The dark shape of the mountains covers the moon as the car trundles over the tar roads leading out to Cortada. You remember windmills spinning over fields of plátanos where your grandparents took you as a child, but to think Cortada is where they grew up, where they spent their summers riding bikes and horses and studiously working to go to college … It shakes you with its humility.
The town is quiet in a way that feels interrupted, with shells of history left to rust and ruin in the tangle of sugar cane and tall grasses—unlike Viejo San Juan, where colonialism is a relic, all cleaned cobblestones and colorful buildings. Here there are plantations, mills, and homes left behind even before María took most of what remained. The stink of cane and the shifting tones of the reedy stalks makes for an eerie stretch of countryside. Cortada has an unmistakable sheen of the past, residual markings of lives lost and born in equal measure.
Before María took Grandma’s childhood home in Cortada, the knocking always started just past witching hour. Grandpa said you could stay up to hear the knocking sounds of a ghost trying to get in the front door. He always tried to communicate with him, unafraid. Grandma always went to bed, shaking her head.
One night, when you were seven, Mom fought with you to go to bed. Mom slept with her hand wrapped around your wrist, but you got up anyway. Three in the morning, Grandpa is there in the kitchen—shirtless but wearing slacks, and barefoot. His cross tangles in his chest hair as he pours rum in a glass for the ghost. Mom trails behind, whispering harshly. Her nails dig in as you twist away, following Grandpa to the living room and then outside where he gently sets the glass. He grabs your hand as Mom grabs your shoulder. Then it happens.
Knocking. Someone trying to get in. Three short knocks. Four slow ones. Then three again.
Grandpa smiles in the darkness, holding you and Mom close. You haven’t forgotten the look on her face when she heard it. The shot glass was empty by morning.
“It was the cats,” Mom said. But you never believed that.
You didn’t know at the time, but later Grandma told you that the ghost was a silo worker looking for her. She was the last person he saw while he was alive, and it was only natural he follow her home. Grandma related the story on a sunny day, after a cloudburst cooled the back porch tiles and the two of you watched lizards skitter into the bushes.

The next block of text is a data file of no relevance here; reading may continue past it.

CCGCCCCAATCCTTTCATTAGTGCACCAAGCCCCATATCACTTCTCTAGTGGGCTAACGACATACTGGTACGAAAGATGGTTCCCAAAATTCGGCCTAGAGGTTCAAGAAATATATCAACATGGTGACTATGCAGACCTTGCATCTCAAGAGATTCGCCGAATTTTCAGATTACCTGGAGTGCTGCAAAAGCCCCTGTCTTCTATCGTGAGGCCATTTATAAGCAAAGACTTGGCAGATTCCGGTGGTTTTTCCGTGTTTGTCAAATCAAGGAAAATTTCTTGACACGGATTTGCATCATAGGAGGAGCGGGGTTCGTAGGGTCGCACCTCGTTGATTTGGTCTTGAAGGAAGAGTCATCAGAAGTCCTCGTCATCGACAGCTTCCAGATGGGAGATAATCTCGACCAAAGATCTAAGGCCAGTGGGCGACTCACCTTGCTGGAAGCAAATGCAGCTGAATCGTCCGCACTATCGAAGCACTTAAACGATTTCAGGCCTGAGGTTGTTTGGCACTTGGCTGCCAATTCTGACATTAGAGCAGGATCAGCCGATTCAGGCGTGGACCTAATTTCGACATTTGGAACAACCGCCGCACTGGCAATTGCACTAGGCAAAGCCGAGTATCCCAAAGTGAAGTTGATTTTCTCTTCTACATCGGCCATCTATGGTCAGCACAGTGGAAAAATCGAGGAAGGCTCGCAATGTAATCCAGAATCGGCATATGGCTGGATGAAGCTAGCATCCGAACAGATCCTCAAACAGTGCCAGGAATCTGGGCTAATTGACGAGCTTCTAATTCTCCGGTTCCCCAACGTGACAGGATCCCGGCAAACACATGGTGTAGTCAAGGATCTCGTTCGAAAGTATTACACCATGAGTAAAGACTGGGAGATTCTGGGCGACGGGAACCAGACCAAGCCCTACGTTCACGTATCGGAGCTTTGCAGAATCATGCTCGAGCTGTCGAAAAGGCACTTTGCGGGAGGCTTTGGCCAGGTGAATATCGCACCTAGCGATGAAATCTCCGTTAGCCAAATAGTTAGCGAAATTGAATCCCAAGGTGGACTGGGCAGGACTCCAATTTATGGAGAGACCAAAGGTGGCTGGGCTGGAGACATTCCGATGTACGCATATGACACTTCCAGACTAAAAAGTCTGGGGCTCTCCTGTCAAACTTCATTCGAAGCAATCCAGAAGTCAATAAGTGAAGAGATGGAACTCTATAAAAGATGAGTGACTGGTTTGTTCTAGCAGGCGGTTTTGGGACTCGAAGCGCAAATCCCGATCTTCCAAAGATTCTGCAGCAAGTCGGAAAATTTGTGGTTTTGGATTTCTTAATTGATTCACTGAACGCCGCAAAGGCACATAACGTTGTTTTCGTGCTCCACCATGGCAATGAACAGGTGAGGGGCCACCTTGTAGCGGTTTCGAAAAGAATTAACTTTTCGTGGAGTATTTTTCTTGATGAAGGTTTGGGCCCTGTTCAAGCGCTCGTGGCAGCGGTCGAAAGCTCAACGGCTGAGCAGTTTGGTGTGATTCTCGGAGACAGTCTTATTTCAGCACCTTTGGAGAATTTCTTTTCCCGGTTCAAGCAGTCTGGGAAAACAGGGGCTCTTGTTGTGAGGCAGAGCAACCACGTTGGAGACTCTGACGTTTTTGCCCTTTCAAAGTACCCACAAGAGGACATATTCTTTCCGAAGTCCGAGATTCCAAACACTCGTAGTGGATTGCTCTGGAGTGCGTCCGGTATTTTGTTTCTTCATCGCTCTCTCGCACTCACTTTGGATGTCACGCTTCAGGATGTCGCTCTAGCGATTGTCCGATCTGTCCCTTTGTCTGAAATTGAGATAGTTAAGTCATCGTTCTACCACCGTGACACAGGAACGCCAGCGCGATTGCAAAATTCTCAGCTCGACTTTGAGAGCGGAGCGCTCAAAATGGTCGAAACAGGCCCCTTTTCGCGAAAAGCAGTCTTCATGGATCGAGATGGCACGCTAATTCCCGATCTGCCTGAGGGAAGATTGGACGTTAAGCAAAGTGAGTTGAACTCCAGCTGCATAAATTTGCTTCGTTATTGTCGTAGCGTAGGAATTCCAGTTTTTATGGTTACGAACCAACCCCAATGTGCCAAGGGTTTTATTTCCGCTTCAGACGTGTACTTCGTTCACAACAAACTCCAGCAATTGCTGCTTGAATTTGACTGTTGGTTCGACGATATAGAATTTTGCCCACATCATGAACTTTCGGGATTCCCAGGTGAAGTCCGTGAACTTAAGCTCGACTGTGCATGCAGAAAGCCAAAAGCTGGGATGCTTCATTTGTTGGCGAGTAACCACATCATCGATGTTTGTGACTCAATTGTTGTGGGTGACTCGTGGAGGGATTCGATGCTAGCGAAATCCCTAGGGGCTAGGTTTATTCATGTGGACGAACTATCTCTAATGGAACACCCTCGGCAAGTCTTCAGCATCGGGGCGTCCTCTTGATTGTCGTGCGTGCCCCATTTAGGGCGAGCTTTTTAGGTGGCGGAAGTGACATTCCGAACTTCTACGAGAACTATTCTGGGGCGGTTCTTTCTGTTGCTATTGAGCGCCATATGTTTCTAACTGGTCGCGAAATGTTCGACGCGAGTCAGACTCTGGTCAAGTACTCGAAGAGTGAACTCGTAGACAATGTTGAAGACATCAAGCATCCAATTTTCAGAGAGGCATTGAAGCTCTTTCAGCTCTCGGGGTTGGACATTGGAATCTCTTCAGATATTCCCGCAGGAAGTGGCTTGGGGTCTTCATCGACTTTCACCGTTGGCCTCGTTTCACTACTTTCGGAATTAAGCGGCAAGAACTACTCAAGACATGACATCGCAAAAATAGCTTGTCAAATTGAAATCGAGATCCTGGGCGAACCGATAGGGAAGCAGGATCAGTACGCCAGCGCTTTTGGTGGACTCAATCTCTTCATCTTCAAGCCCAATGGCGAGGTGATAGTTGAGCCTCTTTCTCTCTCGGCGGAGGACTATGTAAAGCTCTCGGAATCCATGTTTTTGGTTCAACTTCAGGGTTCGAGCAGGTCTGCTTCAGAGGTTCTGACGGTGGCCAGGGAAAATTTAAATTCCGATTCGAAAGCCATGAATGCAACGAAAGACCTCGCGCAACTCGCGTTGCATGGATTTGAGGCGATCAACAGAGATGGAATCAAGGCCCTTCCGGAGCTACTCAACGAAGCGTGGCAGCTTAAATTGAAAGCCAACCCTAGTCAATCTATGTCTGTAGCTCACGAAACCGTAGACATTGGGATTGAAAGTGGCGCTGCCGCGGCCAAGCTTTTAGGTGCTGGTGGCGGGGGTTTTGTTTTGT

Grandma was thirteen, shepherding her sisters to school, a task she didn’t quite care for but had to do as the oldest child. In those days, they all wore starched dresses and lacy socks with Mary Janes, crosses fixed over buttoned collars. She recalled how hot it was, all of the girls powdered but sweating, and Titi Anita complaining her braid was too tight. Along the way, they saw a group of men fixing the sugar cane silos on the horizon. One of them dug his boots firmly into the edge of the silo, a strong arm shining with sweat while he worked. As Grandma reached to fix Anita’s braid, she wondered what would happen if the man fell.
You can see it, too—a man falling against the blue sky fringed by palms, a straw hat flying from his head. In your version, he sank behind the cane stalks. You didn’t imagine what happened after that. Grandma, however, knows.
“When he hit the ground,” she said, “what came out of him was green.”
The mountains press in. The coquí sing like they are the only creatures that exist. And perhaps that’s true, until later tonight.
Elena M. Aponte is a Women’s Studies and Academic Writing instructor. She holds a BA in Creative Writing from the University of Toledo and an MA in Literary & Textual Studies from Bowling Green State University. Her work has appeared in multiple literary journals including Barrelhouse, Hobart, and elsewhere. Her nonfiction has been featured in Women Write About Comics and Anime Feminist. She has also edited a charity anthology of Puerto Rican writing, Boricua en la Luna. You can find her on Twitter: @PalanteAponte.